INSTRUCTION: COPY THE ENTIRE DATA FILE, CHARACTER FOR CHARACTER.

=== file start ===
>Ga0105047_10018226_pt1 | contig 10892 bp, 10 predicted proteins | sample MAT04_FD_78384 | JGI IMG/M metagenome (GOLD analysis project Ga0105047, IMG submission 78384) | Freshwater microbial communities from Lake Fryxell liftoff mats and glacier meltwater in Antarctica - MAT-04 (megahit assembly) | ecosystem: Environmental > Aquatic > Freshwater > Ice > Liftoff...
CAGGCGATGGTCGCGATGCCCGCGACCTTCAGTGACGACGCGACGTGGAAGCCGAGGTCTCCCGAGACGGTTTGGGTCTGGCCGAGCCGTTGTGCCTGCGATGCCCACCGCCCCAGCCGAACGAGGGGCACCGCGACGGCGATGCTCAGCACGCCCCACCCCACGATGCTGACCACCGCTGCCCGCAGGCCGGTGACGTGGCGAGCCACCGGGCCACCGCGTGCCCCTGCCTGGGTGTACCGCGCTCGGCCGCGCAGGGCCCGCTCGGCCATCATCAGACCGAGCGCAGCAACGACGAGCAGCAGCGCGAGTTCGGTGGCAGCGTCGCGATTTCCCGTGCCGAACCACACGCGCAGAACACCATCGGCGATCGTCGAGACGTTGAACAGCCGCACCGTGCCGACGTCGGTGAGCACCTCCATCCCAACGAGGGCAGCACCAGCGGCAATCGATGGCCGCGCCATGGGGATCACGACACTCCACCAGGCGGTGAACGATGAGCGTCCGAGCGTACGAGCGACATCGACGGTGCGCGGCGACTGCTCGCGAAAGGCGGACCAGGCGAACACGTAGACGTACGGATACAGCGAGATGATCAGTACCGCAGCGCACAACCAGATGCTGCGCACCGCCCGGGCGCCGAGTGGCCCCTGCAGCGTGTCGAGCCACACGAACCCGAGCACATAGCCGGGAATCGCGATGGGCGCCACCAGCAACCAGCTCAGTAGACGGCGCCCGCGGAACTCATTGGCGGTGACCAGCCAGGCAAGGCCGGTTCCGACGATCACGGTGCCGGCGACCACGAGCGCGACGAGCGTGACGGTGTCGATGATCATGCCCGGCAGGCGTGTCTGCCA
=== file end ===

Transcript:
>Ga0105047_10018226_pt1 | contig 10892 bp, 10 predicted proteins | sample MAT04_FD_78384 | JGI IMG/M metagenome (GOLD analysis project Ga0105047, IMG submission 78384) | Freshwater microbial communities from Lake Fryxell liftoff mats and glacier meltwater in Antarctica - MAT-04 (megahit assembly) | ecosystem: Environmental > Aquatic > Freshwater > Ice > Liftoff...
CAGGCGATGGTCGCGATGCCCGCGACCTTCAGTGACGACGCGACGTGGAAGCCGAGGTCTCCCGAGACGGTTTGGGTCTGGCCGAGCCGTTGTGCCTGCGATGCCCACCGCCCCAGCCGAACGAGGGGCACCGCGACGGCGATGCTCAGCACGCCCCACCCCACGATGCTGACCACCGCTGCCCGCAGGCCGGTGACGTGGCGAGCCACCGGGCCACCGCGTGCCCCTGCCTGGGTGTACCGCGCTCGGCCGCGCAGGGCCCGCTCGGCCATCATCAGACCGAGCGCAGCAACGACGAGCAGCAGCGCGAGTTCGGTGGCAGCGTCGCGATTTCCCGTGCCGAACCACACGCGCAGAACACCATCGGCGATCGTCGAGACGTTGAACAGCCGCACCGTGCCGACGTCGGTGAGCACCTCCATCCCAACGAGGGCAGCACCAGCGGCAATCGATGGCCGCGCCATGGGGATCACGACACTCCACCAGGCGGTGAACGATGAGCGTCCGAGCGTACGAGCGACATCGACGGTGCGCGGCGACTGCTCGCGAAAGGCGGACCAGGCGAACACGTAGACGTACGGATACAGCGAGATGATCAGTACCGCAGCGCACAACCAGATGCTGCGCACCGCCCGGGCGCCGAGTGGCCCCTGCAGCGTGTCGAGCCACACGAACCCGAGCACATAGCCGGGAATCGCGATGGGCGCCACCAGCAACCAGCTCAGTAGACGGCGCCCGCGGAACTCATTGGCGGTGACCAGCCAGGCAAGGCCGGTTCCGACGATCACGGTGCCGGCGACCACGAGCGCGACGAGCGTGACGGTGTCGATGATCATGCCCGGCAGGCGTGTCTGCCA